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© Research
Publication : Clinical Microbiology and Infection

High Acquisition Rate of ESBL-Producing Enterobacteriaceae among French Military Personnel on Mission Abroad, without Evidence of Inter-Individual Transmission.

Scientific Fields
Diseases
Organisms
Applications
Technique

Published in Clinical Microbiology and Infection - 20 Aug 2018

Maataoui, Naouale; Mayet, Aurélie; Duron, Sandrine; Delacour, Hervé; Mentré, France; Laouenan, Cédric; Desvillechabrol, Dimitri; Cokelaer, Thomas; Meynard, Jean Baptiste; Ducher, Annie

Link to Pubmed [PMID] – 30099136

Maataoui et al, Clinical Microbiology and Infection, 2018

Objectives

Acquisition of extended-spectrum beta-lactamase-producing Enterobacteriaceae (ESBL-E) by Europeans traveling individually in high-endemicity countries is common. However, how the different ESBL-E strains circulate in groups of travelers has not been studied. We investigated ESBL-E transmission within several groups of French military personnel serving overseas for 4-6 months.

Methods

We conducted a prospective study among French military personnel assigned to Afghanistan, French Guiana, or Côte d’Ivoire for 4 to 6 months. Fecal samples provided by volunteers before leaving and after returning were screened for ESBL-E Escherichia coli isolates. ESBL-E. coli from each military group was characterized by repetitive element palindromic polymerase chain reaction (rep-PCR) fingerprinting followed, in the Afghanistan group, by whole-genome sequencing (WGS) if similarity was ≥97%.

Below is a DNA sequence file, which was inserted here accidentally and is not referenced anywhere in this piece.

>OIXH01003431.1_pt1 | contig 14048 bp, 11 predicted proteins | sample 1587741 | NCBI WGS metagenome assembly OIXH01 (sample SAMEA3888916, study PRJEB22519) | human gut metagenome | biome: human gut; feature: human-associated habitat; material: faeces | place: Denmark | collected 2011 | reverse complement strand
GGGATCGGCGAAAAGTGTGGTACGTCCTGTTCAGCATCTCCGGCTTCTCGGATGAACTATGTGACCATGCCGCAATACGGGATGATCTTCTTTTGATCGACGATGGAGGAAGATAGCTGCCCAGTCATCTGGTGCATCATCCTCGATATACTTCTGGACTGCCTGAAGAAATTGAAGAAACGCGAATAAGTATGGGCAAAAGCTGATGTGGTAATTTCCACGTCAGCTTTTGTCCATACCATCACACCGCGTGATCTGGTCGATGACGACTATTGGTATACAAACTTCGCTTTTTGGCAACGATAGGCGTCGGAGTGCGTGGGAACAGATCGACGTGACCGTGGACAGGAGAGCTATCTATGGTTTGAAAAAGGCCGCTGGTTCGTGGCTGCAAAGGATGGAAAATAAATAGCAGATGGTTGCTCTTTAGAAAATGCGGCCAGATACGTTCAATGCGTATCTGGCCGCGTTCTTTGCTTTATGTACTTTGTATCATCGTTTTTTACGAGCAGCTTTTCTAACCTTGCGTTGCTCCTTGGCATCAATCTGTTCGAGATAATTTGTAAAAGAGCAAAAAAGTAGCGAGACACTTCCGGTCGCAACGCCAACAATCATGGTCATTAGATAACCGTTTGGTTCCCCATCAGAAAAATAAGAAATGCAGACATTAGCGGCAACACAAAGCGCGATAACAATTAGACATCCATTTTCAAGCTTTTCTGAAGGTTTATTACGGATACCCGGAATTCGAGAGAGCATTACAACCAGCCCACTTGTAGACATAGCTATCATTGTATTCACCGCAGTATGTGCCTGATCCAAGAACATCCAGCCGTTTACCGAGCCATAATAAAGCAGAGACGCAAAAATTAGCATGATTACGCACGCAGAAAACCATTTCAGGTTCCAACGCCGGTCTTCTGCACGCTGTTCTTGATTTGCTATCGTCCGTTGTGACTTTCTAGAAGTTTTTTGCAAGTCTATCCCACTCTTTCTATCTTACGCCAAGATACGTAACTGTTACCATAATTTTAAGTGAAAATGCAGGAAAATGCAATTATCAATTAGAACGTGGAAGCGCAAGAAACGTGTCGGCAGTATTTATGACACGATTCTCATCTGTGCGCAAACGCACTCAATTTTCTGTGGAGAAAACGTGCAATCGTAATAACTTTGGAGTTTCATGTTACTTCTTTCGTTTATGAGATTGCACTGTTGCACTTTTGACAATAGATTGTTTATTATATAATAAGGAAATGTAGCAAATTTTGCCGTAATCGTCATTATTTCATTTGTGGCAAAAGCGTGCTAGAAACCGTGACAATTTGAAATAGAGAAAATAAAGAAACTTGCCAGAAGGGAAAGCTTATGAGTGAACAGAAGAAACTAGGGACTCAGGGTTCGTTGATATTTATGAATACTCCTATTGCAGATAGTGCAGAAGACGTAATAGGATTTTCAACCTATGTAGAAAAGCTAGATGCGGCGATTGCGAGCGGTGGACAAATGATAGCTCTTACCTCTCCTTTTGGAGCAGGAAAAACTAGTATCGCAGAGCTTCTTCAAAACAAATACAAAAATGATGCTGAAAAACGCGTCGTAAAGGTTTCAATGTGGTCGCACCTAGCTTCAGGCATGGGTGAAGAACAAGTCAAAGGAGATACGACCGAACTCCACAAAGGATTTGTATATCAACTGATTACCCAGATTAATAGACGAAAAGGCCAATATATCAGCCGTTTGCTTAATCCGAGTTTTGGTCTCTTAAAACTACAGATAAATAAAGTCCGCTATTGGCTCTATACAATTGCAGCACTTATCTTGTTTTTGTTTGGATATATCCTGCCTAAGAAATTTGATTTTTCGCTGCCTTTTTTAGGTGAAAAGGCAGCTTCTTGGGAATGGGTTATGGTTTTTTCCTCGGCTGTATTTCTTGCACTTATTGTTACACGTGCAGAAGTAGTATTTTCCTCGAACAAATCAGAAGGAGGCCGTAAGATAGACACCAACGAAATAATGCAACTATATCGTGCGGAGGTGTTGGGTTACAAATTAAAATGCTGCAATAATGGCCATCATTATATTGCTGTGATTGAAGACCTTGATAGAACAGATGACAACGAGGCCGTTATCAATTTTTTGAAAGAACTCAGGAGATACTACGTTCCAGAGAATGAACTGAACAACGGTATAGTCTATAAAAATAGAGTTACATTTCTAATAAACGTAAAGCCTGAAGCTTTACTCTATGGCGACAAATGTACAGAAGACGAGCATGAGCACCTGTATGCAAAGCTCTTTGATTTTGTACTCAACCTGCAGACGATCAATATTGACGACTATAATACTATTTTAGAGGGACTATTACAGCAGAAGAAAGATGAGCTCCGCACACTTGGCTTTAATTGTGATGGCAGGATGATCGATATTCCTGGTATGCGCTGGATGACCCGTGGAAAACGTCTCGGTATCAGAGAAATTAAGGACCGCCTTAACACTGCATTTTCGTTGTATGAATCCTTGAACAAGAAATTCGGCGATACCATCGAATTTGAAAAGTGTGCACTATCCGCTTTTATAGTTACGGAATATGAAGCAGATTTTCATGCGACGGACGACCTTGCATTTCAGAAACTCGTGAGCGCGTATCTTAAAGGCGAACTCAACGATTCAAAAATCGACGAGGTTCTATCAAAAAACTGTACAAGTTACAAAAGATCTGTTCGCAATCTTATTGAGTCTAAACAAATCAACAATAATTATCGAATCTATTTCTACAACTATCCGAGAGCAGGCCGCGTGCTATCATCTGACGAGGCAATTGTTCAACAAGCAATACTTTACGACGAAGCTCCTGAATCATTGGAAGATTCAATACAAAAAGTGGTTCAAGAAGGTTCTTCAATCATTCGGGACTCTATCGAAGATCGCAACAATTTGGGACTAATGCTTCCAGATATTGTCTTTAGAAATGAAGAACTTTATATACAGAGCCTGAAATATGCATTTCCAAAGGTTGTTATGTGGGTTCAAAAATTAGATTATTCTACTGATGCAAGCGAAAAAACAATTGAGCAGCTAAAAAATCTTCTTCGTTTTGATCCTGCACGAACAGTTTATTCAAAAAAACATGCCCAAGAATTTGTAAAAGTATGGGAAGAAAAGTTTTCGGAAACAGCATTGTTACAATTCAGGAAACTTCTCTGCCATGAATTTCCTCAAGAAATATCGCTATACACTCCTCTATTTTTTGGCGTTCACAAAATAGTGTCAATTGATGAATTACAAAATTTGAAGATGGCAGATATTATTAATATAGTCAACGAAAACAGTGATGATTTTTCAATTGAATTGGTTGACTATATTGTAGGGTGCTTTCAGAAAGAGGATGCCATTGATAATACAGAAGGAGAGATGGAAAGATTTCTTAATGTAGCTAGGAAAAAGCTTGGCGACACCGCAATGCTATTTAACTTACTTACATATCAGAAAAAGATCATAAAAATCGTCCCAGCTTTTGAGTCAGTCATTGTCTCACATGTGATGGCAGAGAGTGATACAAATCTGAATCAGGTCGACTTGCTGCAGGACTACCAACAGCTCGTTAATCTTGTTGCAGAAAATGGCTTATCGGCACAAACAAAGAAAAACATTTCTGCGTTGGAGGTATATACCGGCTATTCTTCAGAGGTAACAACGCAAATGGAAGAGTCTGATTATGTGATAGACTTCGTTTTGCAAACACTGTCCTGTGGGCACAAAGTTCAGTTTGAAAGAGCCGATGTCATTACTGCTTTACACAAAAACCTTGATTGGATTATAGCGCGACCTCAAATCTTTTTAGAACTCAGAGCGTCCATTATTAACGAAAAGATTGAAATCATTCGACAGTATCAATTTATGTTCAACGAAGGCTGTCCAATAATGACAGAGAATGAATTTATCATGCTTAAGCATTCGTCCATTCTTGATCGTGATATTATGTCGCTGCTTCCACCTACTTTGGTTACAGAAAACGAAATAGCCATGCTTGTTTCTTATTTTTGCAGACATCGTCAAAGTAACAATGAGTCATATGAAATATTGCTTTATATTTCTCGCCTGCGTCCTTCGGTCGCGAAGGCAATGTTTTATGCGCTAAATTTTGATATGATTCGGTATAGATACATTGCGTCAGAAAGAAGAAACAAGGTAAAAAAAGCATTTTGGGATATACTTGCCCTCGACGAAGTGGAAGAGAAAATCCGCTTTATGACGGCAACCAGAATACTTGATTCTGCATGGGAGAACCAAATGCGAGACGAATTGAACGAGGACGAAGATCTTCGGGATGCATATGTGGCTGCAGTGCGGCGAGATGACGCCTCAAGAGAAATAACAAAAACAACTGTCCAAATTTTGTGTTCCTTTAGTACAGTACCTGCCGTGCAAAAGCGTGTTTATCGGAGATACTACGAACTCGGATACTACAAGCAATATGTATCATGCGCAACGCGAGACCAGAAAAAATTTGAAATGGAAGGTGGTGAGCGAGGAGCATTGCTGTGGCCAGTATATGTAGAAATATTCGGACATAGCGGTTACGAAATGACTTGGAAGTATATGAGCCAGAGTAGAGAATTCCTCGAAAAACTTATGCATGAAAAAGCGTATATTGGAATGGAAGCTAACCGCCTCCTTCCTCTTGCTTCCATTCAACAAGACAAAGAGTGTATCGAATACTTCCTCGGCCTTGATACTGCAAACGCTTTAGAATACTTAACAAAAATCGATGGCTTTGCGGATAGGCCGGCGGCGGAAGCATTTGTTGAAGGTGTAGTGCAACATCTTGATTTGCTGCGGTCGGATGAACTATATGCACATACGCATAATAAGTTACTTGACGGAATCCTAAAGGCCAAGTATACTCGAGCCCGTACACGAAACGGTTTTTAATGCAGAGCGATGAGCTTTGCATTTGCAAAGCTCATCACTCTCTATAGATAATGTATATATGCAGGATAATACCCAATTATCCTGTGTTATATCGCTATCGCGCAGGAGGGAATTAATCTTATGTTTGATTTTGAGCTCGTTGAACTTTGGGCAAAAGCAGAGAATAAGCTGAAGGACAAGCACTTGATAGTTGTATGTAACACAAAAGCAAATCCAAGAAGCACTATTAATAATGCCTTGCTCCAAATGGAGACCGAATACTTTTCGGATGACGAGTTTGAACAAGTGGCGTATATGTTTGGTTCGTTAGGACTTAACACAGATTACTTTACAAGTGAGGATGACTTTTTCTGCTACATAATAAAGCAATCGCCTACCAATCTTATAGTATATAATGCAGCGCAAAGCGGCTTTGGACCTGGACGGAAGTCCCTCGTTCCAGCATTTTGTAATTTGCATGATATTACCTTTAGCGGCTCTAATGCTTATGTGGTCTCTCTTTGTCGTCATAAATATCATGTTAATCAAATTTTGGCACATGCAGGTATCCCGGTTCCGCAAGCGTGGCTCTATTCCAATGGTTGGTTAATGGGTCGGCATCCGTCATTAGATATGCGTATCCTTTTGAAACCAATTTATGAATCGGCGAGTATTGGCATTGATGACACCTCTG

Results

Among the 189 volunteers whose samples were negative before departure, 72 (38%) were positive after return. The highest acquisition rates were observed in the Afghanistan (29/33, 88%) and Côte d’Ivoire (39/80, 49%) groups. Acquisition rates on return from French Guiana were much lower (4/76, 5%). WGS of the 20 strains from the Afghanistan group that clustered by rep-PCR identified differences in sequence type, serotype, resistance genes, and plasmid replicons. Moreover, single-nucleotide polymorphism (SNP) differences across acquired strains from a given cluster ranged from 30 to 3641, suggesting absence of direct transmission.

Conclusions

ESBL-E. coli acquisition was common among military personnel posted overseas. Many strains clustered by rep-PCR but differed by WGS and SNP analysis, suggesting acquisition from common external sources rather than direct person-to-person transmission.

https://doi.org/10.1016/j.cmi.2018.07.030